Cross-Cultural Cancer Prevention
Most Native American languages don't have a word for
"cancer." Translating the symptoms and communicating preventative
measures for the disease is nearly impossible when an entire population doesn't
even know what to call it.
Priscilla Sanderson, a Navajo assistant professor of
health sciences and applied indigenous studies, is researching ways to change
that through her work at Northern Arizona University and involvement in the Partnership for Native American Cancer
Sanderson works with the Hopi Nation to discover the best
channels of communication to share information about cancer. Sanderson's goal
is to help more Native Americans understand the importance of annual check-ups
and cancer screenings, and the resources available to them, so that they can
make health care decisions more quickly.
"At this point we don't have a cohesive, integrated
resource that's providing all these types of information," she says.
"We need a way to help patients and family members navigate treatment
options in their first language, whether it's Navajo or English."
Sanderson was also involved in a study that evaluated how
Navajo women reacted to a culturally-relevant informational video. In the study, 14 Navajo women diagnosed with
breast cancer viewed a video about breast cancer treatment options. The women
reported reduced anxiety about treatment and interest in cancer support groups
immediately after viewing the film.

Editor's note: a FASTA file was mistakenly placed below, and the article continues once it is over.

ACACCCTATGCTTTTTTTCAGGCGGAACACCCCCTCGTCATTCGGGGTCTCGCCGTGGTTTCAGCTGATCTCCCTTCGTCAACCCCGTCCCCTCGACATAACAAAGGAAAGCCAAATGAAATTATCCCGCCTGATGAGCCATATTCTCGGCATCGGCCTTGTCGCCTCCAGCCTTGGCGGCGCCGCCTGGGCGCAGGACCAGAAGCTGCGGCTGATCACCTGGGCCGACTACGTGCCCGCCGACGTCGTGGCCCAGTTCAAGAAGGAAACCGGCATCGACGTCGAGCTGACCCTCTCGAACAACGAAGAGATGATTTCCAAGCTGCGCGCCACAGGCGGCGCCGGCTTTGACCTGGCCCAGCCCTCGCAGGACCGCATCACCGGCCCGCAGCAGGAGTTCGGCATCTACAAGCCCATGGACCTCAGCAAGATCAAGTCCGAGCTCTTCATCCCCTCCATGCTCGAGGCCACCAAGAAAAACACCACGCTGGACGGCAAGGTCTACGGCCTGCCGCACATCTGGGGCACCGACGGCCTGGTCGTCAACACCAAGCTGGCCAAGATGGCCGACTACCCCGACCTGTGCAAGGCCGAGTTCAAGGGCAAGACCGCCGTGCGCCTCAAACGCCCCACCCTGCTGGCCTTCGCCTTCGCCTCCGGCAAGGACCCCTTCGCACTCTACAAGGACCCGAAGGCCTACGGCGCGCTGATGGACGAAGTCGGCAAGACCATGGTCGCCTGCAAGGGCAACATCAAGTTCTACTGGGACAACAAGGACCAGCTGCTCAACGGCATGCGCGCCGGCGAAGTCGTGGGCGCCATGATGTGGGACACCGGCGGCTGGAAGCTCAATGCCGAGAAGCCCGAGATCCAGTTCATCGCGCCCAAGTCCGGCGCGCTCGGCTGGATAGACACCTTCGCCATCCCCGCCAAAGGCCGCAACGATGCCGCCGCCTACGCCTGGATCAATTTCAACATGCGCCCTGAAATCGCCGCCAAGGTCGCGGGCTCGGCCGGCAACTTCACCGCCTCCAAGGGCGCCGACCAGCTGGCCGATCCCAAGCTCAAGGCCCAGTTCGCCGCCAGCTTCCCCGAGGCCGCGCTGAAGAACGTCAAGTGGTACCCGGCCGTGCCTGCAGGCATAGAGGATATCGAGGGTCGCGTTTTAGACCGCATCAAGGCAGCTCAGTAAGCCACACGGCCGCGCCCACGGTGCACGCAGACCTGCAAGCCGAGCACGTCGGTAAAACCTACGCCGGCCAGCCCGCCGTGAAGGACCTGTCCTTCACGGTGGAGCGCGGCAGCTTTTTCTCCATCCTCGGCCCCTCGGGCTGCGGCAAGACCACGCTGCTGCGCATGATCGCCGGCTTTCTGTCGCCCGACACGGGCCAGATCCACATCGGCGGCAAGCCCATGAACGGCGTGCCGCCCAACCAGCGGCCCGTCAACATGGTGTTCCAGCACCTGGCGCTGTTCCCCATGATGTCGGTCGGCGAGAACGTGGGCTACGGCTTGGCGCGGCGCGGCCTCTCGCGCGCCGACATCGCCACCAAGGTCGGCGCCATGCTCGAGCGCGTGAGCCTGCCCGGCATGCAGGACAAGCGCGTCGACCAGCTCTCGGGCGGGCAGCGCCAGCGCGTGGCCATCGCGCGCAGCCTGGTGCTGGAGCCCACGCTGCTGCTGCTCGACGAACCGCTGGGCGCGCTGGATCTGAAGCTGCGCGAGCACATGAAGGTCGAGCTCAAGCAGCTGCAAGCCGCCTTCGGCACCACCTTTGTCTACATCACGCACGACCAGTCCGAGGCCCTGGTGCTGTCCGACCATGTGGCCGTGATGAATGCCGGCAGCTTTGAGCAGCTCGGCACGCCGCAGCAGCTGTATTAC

One striking example of the video’s effectiveness involved
a Navajo woman who broke down in tears while watching the video. The woman’s
son, who had been translating for his mother, told a researcher, “She now
realizes…what’s going on.” Sanderson says that because the video was culturally
relevant to the group, it was an effective teaching tool that enhanced
communication between the patients and their health care providers.
"I look at the attitudes and beliefs that Native
people have, related to cancer. From there, we can design our educational
module to that population, age level, and gender," Sanderson says.
Sanderson has also recruited undergraduate, master’s, and
first-year medical students to help with her work, some of whom approach her
for her thoughts on additional research topics in Native American cancer treatment and prevention. Two John and
Sophie Ottens Native American undergraduate research scholars from Northern
Arizona University will join Sanderson in the field this summer, and visit
Native American communities to assist with focus group interviews.
Toward a better
quality of life
Sanderson was recently awarded a $6 million grant to lead
the new Center
for American Indian Resilience (CAIR) at Northern Arizona University. CAIR
will partner health researchers with tribal communities to draw from Native
American culture in designing health education programs. The program will also
encourage Native American youth to go to college and become researchers or
health professionals, with the hope that they will return to their communities
and provide health education or services to tribal members.
As she continues to tap into the knowledge, attitudes,
and belief systems related to cancer, Sanderson wants her work to help create a
better quality of life for Native Americans. She strives to be the link between
the fast-moving discoveries in the labs and the communication of those
discoveries to people on the Reservations.
"We need to have these two disciplines work closely
together," Sanderson says. "That's what I'm hoping I will be able to